So Samsung can crown themselves as having the best tablet displays in the business, but the difference is minimal. You will have a hard time telling the difference between the devices, but if you put the quality of the display at the top of your list, you won’t find a tablet with a better display. You notice it the most with the 8.4 since the ppi is so high. It is one of the most beautiful displays I have set my eyes on. My wife picked up the 8.4 from my desk and said, “What is this?” as in this looks amazing, tell me more about this tablet. The colors are stunning and the view angles are amazing. You simply won’t find a better display on another tablet period, end of story.
Speaker sound is adequate, but as I mentioned earlier, I would have preferred front facing speakers. Samsung implemented that in the past with their 10.1 tabs, but for whatever reason, they decided not to go that way this time around on any of the models. It is a pretty big disappointment for me, but I guess it’s not a deal breaker.
As great as the display is on these tablets, the battery is just the opposite. I had pretty poor results, but I suspect that it’s because of Android KitKat 4.4.2. I know that there is a lot of talk of the Nexus 5 experiencing poor battery life regarding the camera, but I do know that other devices with 4.4.2 are experiencing pretty bad battery life. Unfortunately it’s going to take a software update, and who knows when that will be.
In my usual rundown test, in which I loop continuous video, I was only able to get 6 hours and 52 minutes on the TabPRO 8.4, and the TabPRO 10.1 came in at 8 hours and 3 minutes. This is where I set the display to about 66% percent brightness, and leave it connected to WiFi, while leaving Bluetooth (not connected) and the GPS turned on. Pretty bad, but again, I don’t think it’s a hardware problem. How will it be in a more real world situation when you aren’t running video all day? You should have no problem going from early morning to bedtime, assuming you aren’t using it constantly like a smartphone
As one would expect, the TabPROs sport Samsung’s own UI called TouchWiz and more than a few features that you will never need or desire. They also sport the latest version of Android, which happens to be 4.4.2. Samsung always makes changes with their UI with major Android updates, so you will find some differences.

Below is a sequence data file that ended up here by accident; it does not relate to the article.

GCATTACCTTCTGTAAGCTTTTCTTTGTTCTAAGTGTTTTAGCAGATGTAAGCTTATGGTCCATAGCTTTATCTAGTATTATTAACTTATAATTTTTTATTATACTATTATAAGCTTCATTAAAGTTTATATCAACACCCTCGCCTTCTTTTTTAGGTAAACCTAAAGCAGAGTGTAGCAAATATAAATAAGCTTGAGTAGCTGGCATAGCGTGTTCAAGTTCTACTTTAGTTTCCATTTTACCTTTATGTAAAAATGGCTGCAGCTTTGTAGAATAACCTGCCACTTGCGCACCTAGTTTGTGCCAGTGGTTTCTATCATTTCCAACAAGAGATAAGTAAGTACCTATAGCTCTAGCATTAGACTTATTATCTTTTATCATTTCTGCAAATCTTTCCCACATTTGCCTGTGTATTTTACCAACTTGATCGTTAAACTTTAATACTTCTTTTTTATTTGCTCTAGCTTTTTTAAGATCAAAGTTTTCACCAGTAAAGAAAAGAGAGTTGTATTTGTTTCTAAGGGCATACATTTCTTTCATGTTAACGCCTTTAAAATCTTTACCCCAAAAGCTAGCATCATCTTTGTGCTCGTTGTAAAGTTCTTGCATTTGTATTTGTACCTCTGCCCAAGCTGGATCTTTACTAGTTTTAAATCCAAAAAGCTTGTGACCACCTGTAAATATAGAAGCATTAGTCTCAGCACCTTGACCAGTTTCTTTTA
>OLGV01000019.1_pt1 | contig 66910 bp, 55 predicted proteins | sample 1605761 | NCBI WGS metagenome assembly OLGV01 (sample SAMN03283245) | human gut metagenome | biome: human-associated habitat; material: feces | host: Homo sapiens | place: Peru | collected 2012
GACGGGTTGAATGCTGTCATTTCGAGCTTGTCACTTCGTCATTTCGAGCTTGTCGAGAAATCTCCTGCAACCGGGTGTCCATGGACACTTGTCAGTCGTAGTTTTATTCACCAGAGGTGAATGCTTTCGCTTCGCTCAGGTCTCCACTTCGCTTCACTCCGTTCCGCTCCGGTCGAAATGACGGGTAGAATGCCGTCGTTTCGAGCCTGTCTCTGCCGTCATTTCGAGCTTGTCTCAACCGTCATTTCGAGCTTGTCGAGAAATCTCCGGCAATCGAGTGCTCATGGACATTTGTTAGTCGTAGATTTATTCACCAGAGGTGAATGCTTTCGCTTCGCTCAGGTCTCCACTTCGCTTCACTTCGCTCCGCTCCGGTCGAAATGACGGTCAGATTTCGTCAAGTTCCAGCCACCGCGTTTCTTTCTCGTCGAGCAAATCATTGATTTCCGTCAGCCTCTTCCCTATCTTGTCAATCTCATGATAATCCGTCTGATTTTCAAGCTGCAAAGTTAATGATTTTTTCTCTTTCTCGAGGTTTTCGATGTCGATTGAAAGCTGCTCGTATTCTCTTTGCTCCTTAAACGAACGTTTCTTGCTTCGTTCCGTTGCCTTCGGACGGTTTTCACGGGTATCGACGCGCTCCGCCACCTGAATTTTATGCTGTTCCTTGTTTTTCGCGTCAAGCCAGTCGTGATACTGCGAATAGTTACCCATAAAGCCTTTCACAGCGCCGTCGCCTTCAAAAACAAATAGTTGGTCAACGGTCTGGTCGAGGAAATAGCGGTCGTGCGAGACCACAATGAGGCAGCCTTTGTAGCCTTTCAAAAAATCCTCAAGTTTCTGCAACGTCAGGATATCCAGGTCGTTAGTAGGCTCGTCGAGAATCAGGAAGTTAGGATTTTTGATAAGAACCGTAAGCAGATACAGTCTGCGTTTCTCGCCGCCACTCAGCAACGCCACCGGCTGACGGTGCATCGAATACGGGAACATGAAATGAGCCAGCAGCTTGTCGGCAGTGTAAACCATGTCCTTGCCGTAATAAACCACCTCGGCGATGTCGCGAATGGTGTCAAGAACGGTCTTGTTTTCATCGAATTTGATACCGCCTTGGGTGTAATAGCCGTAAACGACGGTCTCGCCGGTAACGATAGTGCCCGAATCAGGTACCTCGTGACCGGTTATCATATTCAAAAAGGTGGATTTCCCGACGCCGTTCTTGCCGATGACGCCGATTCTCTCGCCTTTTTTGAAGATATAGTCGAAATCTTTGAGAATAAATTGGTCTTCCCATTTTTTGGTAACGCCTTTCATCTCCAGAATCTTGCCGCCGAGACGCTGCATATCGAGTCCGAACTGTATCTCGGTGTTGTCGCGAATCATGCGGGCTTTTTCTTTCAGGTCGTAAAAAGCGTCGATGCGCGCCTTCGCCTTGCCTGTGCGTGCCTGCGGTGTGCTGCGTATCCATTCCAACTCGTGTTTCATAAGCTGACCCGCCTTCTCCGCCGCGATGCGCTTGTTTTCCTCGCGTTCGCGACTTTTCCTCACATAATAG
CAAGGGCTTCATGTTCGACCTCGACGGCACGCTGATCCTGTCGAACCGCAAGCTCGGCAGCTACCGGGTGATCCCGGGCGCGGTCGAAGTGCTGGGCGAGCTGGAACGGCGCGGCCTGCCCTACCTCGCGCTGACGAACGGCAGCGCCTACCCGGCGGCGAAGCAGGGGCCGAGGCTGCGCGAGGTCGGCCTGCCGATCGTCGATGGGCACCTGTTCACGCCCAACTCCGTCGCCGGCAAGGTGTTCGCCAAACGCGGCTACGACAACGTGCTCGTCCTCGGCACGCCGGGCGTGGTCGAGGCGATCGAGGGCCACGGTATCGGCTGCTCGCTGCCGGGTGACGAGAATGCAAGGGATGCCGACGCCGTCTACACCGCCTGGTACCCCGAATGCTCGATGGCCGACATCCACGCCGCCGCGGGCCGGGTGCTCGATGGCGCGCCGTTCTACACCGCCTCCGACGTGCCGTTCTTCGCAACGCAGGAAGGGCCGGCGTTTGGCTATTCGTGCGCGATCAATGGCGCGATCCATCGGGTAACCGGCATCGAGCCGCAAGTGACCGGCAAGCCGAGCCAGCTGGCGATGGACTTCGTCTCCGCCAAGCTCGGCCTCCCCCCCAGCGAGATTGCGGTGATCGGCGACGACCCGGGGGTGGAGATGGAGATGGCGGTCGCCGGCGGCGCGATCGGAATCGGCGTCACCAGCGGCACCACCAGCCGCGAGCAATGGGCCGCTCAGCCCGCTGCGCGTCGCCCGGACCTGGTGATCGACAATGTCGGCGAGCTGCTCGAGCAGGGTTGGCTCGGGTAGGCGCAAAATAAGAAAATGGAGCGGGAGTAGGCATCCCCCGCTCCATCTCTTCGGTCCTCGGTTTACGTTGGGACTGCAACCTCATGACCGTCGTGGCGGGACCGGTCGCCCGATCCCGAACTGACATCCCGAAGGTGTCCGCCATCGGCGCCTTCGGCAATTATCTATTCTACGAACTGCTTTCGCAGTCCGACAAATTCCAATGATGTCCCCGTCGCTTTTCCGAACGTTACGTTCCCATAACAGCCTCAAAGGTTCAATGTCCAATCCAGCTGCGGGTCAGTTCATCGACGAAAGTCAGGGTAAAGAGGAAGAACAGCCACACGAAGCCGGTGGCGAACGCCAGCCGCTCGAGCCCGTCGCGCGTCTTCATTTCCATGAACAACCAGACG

Just like we saw with the Note 3, Samsung is offering a Flipboard style Magazine. There are some differences though, and instead of calling it “My Magazine,” they are calling it Magazine UX. It doesn’t completely take over the entire interface as one would think, but it changes the complexion of the Android experience. Just like HTC’s Blinkfeed, it takes over the left most home screen. But unlike the HTC’s BlinkFeed, you can’t turn it off.
When you first turn on a TabPRO for the first time, you will only get three home screens, which consist of two screens of the Magazine UX and one standard Android home screen. You can still add 3 more standard Android home screens by pinching with two fingers and selecting the “+” icon to add a screen. Any one of the added home screens can be set as the default, but the Magazine UX screens remain all the way to the left. You can also completely cycle through the all the home screens continuously in either direction, which makes navigating a little easier. The other interesting thing is the Magazine UX can have up to three home screens and you can set any one of them as the default if you wish. So it’s kind of like having two launchers running at the same time if you know what I mean. The good news is that you can still access your app drawer from any screen (Magazine UX or standard Android) by tapping the icon at the bottom right. You also find a mini Google Search bar (with voice) at the bottom left of every standard Android screen.
The Magazine UX is basically flipboard rebranded. It’s probably a great thing for those that don’t already have an RSS feed or some other news app. What I mean is that it’s great for the casual user, which is where Samsung gets most of their sales from anyway. From within the Magazine UX, you can pinch two fingers to get to the setup for the amount of screens you want to be part of the Magazine UX. You can also reorganize each page and/or add/delete categories. You can add certain social feeds (No Facebook) as well as apps such as Email, the Music Player, and so on. Once back at the main Magazine UX, you can tap on the respective action menu (three dot menu) for each category box to add feeds. You can only choose what Samsung has given you, but they do offer a lot of variety. Tapping on the appropriate category box will open all the articles from the sites you have chosen, and you can flip through them flipboard style.
To get a better understanding of how it works, check out this video…..
As to other software features, there really isn’t anything new. You will get all the standard things like Smart Stay, Smart Pause, and Multi Window (multi tasking). You won’t find Smart Scroll and some of the other nonsense extras found on the Galaxy S 4, which is a good thing. The TabPROs aren’t clean of bloat by any stretch of the imagination, but as compared to other Samsung devices, they are pretty clean.